Off-campus UMass Amherst users: To download campus access dissertations, please use the following link to log into our proxy server with your UMass Amherst user name and password.

Non-UMass Amherst users: Please talk to your librarian about requesting this dissertation through interlibrary loan.

Dissertations that have an embargo placed on them will not be available to anyone until the embargo expires.

Document Type

Open Access Dissertation

Degree Name

Doctor of Philosophy (PhD)

Degree Program

Electrical and Computer Engineering

Year Degree Awarded

Fall 2014

First Advisor

Dennis L. Goeckel

Second Advisor

Marco F. Duarte

Third Advisor

Robert W. Jackson

Fourth Advisor

Brain N. Levine

Subject Categories

Signal Processing | Systems and Communications


The rapid progress of wireless communication technologies that has taken place in recent years has significantly improved the quality of everyday life. However with this expansion of wireless communication systems come significant security threats and significant technological challenges, both of which are due to the fact that the communication medium is shared. The ubiquity of open wireless Internet access networks creates a new avenue for cyber-criminals to impersonate and act in an unauthorized way. The increasing number of deployed wide-band wireless communication systems entails technological challenges for effective utilization of the shared medium, which implies the need for advanced interference rejection methods. Wireless security and interference rejection in wide-band wireless communications are therefore often considered as the two main challenges in wireless network's design and research. Important aspects of these challenges are illuminated and addressed in this dissertation.

This dissertation considers signal processing approaches for exploiting or mitigating the effects of non-ideal components in wireless communication systems. In the first part of the dissertation, we introduce and study a novel, model-based approach to wireless device identification that exploits imperfections in the transmitter caused by manufacturing process nonidealities. Previous approaches to device identification based on hardware imperfections vary from transient analysis to machine learning but have not provided verifiable accuracy. Here, we detail a model-based approach, that uses statistical models of RF transmitter components: digital-to-analog converter, power amplifier and RF oscillator, which are amenable for analysis. Our proposed approach examines the key device characteristics that cause anonymity loss, countermeasures that can be applied by the nodes to regain the anonymity, and ways of thwarting such countermeasures. We develop identification algorithms based on statistical signal processing methods and address the challenging scenario when the units that need to be distinguished from one another are of the same model and from the same manufacturer. Using simulations and measurements of components that are commonly used in commercial communications systems, we show that our anonymity breaking techniques are effective.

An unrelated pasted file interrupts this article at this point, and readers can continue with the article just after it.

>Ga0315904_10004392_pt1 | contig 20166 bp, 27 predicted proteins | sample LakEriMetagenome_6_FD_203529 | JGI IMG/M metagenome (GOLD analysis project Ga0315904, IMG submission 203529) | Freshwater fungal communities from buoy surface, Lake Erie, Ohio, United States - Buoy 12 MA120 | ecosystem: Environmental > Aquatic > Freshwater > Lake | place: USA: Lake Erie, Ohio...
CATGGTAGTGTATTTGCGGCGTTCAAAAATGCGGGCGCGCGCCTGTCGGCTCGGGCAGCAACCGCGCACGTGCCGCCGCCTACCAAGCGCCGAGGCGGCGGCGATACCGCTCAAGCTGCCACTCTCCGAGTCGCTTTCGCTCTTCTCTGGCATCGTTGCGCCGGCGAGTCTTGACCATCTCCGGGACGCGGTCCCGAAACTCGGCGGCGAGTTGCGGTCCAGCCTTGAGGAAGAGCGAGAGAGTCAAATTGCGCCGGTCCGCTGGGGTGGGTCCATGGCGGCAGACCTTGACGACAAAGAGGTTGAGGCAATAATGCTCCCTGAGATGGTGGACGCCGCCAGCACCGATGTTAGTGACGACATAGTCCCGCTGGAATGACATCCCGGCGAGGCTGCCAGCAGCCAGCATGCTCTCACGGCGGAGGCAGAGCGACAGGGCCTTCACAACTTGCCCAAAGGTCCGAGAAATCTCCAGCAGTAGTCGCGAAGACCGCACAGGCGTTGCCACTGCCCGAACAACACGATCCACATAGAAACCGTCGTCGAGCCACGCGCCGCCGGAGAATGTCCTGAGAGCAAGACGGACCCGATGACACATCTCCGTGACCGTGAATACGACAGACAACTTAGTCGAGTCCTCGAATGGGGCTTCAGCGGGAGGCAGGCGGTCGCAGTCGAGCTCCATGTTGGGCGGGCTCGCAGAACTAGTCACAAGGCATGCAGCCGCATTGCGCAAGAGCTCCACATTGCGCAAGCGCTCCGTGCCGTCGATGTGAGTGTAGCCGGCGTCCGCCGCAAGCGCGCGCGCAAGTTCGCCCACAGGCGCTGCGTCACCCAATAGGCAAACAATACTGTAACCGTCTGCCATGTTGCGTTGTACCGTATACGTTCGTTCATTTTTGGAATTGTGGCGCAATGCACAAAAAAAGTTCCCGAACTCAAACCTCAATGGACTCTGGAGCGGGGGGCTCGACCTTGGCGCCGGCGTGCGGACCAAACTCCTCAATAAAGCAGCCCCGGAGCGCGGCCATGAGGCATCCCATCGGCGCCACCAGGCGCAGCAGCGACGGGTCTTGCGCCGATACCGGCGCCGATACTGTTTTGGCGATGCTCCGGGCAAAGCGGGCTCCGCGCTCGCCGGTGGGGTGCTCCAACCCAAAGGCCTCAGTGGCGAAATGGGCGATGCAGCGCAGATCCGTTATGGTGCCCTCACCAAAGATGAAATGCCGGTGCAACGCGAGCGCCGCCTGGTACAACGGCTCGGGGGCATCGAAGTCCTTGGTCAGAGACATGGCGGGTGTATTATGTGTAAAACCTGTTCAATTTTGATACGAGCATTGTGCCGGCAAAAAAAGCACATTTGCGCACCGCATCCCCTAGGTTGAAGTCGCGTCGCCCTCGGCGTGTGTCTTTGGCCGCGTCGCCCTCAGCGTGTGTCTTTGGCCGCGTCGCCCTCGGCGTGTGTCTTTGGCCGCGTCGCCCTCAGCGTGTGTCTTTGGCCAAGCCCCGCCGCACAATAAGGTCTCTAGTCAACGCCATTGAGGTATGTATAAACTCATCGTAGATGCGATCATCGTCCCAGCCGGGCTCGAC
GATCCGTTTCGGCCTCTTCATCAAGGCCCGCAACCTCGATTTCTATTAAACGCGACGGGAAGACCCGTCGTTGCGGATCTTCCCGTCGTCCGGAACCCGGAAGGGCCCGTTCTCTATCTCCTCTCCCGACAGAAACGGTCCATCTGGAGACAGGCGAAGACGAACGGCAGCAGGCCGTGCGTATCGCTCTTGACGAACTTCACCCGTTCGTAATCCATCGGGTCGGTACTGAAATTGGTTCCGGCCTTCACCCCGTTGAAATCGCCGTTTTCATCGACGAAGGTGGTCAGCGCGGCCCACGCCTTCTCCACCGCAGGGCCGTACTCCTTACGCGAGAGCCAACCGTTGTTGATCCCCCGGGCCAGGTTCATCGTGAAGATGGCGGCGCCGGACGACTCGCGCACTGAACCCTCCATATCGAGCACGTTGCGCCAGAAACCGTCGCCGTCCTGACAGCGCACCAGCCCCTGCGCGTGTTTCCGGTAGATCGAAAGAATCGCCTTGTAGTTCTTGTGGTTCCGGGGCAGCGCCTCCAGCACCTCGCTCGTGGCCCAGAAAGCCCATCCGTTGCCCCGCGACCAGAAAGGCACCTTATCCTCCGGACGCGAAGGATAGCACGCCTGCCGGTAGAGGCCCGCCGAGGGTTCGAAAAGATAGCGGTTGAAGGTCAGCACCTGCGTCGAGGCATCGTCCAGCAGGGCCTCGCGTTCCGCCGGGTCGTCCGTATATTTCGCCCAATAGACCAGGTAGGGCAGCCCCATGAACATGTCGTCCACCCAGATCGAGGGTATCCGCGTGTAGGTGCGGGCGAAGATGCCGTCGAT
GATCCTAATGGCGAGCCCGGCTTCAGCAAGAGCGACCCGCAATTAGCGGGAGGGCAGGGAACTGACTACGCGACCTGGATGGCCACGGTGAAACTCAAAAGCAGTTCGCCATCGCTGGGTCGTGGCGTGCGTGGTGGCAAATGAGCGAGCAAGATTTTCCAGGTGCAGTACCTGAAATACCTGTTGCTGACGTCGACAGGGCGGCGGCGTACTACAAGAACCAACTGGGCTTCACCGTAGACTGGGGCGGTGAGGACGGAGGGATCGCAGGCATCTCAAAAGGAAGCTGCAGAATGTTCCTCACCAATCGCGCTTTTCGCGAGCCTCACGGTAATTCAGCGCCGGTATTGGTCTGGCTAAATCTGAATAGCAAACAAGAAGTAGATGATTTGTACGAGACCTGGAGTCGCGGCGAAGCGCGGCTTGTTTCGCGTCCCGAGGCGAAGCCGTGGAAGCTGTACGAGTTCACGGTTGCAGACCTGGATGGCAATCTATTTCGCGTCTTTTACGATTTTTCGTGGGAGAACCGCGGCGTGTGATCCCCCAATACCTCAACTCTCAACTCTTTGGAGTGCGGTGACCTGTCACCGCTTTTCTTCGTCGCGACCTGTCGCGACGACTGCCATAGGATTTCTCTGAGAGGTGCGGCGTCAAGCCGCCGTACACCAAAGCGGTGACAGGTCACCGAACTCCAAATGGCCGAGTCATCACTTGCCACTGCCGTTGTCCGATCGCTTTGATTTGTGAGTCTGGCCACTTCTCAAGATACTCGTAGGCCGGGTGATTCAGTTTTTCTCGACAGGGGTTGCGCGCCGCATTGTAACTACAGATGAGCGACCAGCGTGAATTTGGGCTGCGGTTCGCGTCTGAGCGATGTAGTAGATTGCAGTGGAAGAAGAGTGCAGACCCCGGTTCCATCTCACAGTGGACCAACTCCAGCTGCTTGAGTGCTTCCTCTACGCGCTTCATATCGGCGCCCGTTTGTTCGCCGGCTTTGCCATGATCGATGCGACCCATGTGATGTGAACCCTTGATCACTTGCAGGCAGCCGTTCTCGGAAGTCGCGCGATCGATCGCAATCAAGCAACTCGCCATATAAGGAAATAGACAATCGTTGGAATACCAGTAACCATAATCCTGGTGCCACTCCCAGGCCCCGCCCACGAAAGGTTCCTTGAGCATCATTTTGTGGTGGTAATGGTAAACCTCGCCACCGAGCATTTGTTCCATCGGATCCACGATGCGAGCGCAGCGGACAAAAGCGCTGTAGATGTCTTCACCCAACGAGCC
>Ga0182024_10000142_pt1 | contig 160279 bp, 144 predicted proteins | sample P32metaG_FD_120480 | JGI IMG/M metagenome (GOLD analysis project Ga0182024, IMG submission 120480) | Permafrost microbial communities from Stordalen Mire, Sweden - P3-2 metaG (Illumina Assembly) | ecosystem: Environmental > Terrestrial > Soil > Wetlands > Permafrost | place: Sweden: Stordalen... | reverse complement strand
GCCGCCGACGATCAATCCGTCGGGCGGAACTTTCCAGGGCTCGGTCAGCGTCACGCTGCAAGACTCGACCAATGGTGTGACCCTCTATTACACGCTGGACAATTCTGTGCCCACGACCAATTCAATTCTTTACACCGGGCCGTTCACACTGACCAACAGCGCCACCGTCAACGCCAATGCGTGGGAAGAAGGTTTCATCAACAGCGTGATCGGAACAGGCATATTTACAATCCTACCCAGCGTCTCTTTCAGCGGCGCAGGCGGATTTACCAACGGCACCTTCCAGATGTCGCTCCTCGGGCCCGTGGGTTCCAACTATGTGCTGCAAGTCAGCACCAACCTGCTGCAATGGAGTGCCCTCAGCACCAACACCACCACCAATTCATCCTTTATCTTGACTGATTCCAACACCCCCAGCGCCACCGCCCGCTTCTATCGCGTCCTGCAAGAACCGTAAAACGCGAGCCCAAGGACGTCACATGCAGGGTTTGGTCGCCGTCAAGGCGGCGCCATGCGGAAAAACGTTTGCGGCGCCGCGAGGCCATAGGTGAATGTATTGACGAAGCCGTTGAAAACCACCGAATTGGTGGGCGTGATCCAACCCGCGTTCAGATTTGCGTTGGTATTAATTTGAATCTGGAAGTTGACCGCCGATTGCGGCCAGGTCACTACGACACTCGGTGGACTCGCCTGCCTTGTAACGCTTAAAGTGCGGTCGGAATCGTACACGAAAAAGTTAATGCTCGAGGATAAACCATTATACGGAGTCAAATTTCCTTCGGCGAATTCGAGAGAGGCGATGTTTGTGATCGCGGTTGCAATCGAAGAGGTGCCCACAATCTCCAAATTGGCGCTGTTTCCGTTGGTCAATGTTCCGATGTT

In the second part of the dissertation, we consider innovative approaches for the acquisition of frequency-sparse signals with wide-band receivers when a weak signal of interest is received in the presence of a very strong interference, and the effects of the nonlinearities in the low-noise amplifier at the receiver must be mitigated. All samples with amplitude above a given threshold, dictated by the linear input range of the receiver, are discarded to avoid the distortion caused by saturation of the low noise amplifier. Such a sampling scheme, while avoiding nonlinear distortion that cannot be corrected in the digital domain, poses challenges for signal reconstruction techniques, as the samples are taken non-uniformly, but also non-randomly. The considered approaches fall into the field of compressive sensing (CS); however, what differentiates them from conventional CS is that a structure is forced upon the measurement scheme. Such a structure causes a violation of the core CS assumption of the measurements' randomness. We consider two different types of structured acquisition: signal independent and signal dependent structured acquisition. For the first case, we derive bounds on the number of samples needed for successful CS recovery when samples are drawn at random in predefined groups. For the second case, we consider enhancements of CS recovery methods when only small-amplitude samples of the signal that needs to be recovered are available for the recovery. Finally, we address a problem of spectral leakage due to the limited processing block size of block processing, wide-band receivers and propose an adaptive block size adjustment method, which leads to significant dynamic range improvements.